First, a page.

The agencies also claimed that the estimated effects of the preferred alternative in terms of fuel savings and CO2 emissions are relatively small as compared to the 2012 final rule.
NHTSA’s Environmental Impact Statement performed for this rulemaking shows that the preferred alternative would result in 3/1,000ths of a degree Celsius increase in global average temperatures by 2100, relative to the standards finalized in 2012. On a net CO2 basis, the results are similarly minimal, according to the proposal.
There are compelling reasons for a new rulemaking on fuel economy standards for 2021-2026. More realistic standards will promote a healthy economy by bringing newer, safer, cleaner and more fuel-efficient vehicles to US roads and we look forward to receiving input from the public.—DOT Secretary Elaine L. Chao
The public will have 60 days to provide feedback once the proposal is published at the Federal Register.
Background. NHTSA sets and enforces the CAFE standards, while EPA calculates average fuel economy levels for manufacturers, and sets related reducing greenhouse gas (GHG) emissions standards.
NHTSA establishes CAFE standards through its authorities provided under the Energy Policy and Conservation Act of 1975 (EPCA), as amended by the Energy Independence and Security Act of 2007 (EISA), while EPA establishes GHG emissions standards under the Clean Air Act (CAA), as amended.
In April, the EPA issued the Mid-Term Evaluation Final Determination which found that the current MY 2022-2025 GHG standards are not appropriate and should be revised.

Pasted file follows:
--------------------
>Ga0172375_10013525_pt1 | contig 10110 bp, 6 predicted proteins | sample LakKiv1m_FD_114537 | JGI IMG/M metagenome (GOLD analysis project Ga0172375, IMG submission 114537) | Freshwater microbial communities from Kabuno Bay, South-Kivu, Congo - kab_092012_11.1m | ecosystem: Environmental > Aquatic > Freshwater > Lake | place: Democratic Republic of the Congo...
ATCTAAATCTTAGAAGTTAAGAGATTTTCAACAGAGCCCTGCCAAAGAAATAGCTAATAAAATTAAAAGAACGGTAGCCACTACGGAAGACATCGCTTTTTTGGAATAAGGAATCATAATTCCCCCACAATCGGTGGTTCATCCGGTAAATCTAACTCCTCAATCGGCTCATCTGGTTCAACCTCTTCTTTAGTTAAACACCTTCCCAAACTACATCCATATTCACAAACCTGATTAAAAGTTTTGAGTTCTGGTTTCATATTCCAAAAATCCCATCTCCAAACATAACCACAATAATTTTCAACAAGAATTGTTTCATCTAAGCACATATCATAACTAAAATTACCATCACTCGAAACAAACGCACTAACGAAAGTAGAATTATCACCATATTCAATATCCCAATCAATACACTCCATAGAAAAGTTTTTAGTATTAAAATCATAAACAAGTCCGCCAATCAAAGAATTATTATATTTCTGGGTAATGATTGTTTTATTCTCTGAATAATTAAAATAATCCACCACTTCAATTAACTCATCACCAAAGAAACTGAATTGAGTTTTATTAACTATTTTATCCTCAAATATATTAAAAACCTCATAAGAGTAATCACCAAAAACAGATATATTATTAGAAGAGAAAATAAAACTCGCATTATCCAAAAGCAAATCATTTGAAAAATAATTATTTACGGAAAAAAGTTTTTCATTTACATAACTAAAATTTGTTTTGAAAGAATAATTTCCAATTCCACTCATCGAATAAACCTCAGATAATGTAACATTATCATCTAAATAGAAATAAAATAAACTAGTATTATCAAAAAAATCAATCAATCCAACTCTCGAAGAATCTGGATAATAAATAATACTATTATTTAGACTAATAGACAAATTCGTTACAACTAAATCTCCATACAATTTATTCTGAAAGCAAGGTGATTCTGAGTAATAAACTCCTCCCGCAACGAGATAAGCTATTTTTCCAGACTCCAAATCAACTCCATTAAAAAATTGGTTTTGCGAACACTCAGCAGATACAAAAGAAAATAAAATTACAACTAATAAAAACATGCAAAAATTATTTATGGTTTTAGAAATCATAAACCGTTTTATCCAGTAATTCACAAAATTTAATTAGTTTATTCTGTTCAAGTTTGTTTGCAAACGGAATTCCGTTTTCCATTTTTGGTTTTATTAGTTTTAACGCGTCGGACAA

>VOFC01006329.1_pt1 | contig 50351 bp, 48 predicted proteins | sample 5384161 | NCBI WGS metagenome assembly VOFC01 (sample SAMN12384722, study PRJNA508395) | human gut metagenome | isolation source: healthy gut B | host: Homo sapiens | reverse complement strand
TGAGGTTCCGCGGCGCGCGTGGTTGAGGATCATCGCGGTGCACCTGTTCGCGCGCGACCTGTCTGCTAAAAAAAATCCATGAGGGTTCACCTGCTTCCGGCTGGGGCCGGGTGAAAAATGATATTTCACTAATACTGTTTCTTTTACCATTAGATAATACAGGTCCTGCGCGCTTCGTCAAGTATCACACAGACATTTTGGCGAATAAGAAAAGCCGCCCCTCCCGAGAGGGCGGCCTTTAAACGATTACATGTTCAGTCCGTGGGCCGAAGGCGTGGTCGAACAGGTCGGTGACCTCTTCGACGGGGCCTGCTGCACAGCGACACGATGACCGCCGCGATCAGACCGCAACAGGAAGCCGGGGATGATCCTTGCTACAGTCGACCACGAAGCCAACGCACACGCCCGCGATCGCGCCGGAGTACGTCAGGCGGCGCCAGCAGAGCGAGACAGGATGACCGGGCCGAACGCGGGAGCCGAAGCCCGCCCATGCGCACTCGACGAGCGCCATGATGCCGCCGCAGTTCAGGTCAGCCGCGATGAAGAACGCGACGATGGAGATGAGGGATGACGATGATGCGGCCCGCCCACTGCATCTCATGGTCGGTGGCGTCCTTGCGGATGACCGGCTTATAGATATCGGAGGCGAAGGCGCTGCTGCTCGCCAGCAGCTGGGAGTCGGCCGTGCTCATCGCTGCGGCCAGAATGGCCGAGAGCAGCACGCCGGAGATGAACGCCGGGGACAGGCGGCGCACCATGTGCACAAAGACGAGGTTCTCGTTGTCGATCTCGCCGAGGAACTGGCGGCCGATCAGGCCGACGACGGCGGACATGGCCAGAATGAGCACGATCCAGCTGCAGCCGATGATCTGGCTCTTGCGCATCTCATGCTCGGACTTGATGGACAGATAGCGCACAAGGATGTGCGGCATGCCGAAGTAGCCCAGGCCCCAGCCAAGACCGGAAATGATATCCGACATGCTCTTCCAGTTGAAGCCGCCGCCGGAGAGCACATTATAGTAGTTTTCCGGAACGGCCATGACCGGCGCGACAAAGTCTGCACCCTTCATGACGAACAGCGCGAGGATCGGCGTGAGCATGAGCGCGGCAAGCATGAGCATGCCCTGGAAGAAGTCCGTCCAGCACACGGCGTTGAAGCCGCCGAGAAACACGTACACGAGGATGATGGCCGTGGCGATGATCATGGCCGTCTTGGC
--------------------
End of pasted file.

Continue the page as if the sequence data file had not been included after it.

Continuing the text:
The joint proposal outlines a preferred alternative, and also requests comment on a broad range of options. In addition to the preferred scenario, several of the options proposed for public comment include fuel economy increases that range from 0.5% per year for both passenger vehicles and light trucks up to 2% per year for passenger vehicles and 3% per year for light trucks.
As for California, while the Clean Air Act (CAA) generally preempts state regulation of motor vehicles, California has been specially empowered to apply for a waiver from this preemption. EPA grants the waiver unless certain blocking conditions are triggered.
Under CAA section 209(b)(1)(B) (compelling and extraordinary conditions), EPA proposes to find that California does not need its GHG and ZEV standards to meet compelling and extraordinary conditions because those standards address environmental problems:
that are not particular or unique to California;
that are not caused by emissions or other factors particular or unique to California; and
for which the standards will not provide any remedy particular or unique to California.
Under CAA section 209(b)(1)(C) (consistency with section 202(a)), EPA proposes to find that California’s GHG and ZEV standards are inconsistent with section 202(a) because they are technologically infeasible in that they provide insufficient lead time to permit the development of necessary technology, giving appropriate consideration to compliance costs.
Furthermore, NHTSA has proposed to find that California’s GHG and ZEV standards are preempted under EPCA. EPA is soliciting public comment as to whether, if NHTSA finalizes EPCA preemption, that would provide a separate basis to withdraw the waiver separate and apart from its statutory analysis.